In April I published a long piece on the rise of grit fervor in education reform, which looked at the ways in which current tools to measure grit and other character traits are flawed. There are significant limitations to self-reported assessments, and Duckworth and Yeager’s subsequent journal paper echoed these concerns. Researchers haven’t given up on developing improved measures, and they are currently exploring future possibilities like computer simulations.

The intellectual humility Duckworth and Yeager demonstrated in their paper (and this video) is quite impressive, and should not be understated. Why school districts and NAEP are still intent on moving forward quickly with measuring these skills then deserves some further clarification.

Sorry, Walmart: Charter Schools Won't Fix Poverty

The Walton Family Foundation may not want to raise wages or lose tax breaks, but education reform alone can't reduce income inequality.

(Photo: Mike Mozart/Creative Commons)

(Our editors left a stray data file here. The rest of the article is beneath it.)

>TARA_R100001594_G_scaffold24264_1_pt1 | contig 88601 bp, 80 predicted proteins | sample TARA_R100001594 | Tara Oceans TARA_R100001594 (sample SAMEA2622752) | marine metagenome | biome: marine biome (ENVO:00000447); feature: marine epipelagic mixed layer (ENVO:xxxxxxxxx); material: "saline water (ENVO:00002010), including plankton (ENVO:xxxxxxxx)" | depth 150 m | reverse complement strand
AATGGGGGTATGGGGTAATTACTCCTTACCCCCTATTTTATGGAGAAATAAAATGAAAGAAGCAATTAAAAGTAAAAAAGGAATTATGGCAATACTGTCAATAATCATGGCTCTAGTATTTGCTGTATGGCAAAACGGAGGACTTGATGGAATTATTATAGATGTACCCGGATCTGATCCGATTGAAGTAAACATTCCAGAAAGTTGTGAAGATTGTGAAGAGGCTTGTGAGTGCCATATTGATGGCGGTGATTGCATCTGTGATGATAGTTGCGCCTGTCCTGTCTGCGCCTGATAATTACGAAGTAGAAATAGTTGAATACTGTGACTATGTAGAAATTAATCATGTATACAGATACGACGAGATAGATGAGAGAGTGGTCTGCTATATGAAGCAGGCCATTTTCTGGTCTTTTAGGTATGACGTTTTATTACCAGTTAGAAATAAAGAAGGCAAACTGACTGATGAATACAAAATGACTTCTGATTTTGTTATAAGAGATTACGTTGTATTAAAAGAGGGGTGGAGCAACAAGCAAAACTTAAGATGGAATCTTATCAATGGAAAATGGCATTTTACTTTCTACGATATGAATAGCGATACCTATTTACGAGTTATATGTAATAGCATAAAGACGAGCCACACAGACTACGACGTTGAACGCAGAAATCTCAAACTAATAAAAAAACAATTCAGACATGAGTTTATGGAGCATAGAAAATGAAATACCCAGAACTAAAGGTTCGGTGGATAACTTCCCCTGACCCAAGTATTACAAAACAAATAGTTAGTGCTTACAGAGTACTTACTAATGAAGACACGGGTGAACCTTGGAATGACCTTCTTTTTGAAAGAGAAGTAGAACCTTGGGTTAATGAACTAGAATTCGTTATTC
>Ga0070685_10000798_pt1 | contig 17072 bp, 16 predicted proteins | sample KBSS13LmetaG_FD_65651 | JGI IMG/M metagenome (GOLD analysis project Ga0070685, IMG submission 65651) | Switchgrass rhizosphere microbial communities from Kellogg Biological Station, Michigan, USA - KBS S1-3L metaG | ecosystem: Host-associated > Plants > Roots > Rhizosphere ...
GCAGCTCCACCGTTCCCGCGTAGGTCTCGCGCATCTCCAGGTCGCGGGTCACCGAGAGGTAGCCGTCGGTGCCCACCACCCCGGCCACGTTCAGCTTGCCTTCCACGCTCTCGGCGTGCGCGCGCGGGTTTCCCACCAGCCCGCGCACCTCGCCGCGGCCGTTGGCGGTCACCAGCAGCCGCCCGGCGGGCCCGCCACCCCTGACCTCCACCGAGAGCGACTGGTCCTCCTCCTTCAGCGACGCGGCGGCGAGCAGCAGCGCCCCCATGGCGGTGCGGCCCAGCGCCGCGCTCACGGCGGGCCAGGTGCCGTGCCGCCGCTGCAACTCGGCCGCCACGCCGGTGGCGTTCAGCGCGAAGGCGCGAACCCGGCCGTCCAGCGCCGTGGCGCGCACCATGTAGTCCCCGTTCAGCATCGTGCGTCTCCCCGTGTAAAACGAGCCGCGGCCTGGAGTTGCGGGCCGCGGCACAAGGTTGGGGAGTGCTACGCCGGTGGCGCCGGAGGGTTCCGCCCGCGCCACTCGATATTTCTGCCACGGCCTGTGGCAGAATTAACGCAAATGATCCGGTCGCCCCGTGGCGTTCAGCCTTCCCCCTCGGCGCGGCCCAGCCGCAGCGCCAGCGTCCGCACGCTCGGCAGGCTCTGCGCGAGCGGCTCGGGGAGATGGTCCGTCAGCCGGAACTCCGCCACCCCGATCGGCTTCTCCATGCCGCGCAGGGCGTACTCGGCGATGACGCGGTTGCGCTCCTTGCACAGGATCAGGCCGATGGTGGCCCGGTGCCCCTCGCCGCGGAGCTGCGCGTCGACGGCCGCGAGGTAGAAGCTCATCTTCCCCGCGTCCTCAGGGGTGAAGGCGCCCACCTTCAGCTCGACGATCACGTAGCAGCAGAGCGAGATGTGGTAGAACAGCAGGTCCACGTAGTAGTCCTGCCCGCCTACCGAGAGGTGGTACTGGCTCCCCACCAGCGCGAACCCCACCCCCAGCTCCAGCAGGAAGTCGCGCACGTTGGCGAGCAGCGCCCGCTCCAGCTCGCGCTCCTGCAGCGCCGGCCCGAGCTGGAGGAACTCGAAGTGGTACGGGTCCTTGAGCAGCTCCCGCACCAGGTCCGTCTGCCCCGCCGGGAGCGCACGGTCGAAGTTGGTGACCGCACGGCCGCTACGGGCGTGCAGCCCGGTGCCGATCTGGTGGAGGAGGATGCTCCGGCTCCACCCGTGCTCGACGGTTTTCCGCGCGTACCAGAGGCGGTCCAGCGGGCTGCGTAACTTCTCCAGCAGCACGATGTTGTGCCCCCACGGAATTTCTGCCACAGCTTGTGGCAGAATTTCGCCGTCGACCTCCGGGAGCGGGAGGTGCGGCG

L ast week, the American Federation of Teachers (AFT) and In the Public Interest released a highly critical report on the Walton Family Foundation’s K-12 education philanthropy, which ended with a call for increased transparency and accountability in the charter sector. The gist of the report is that the Walton Family Foundation—which has kick-started about one in four charters around the country—“relentlessly presses for rapid growth of privatized education options” and has opposed serious efforts to regulate and monitor fraud and abuse. While the foundation supports rapidly scaling up charter networks that have produced promising results, the AFT and In the Public Interest cite a 2013 Moody’s Investment Services report which found that dramatically expanding charter schools in poor urban areas weakens the ability of traditional schools to serve their students, forcing them to lay off teachers, increase class sizes, and cut programs to make ends meet. A month earlier, Philamplify, an...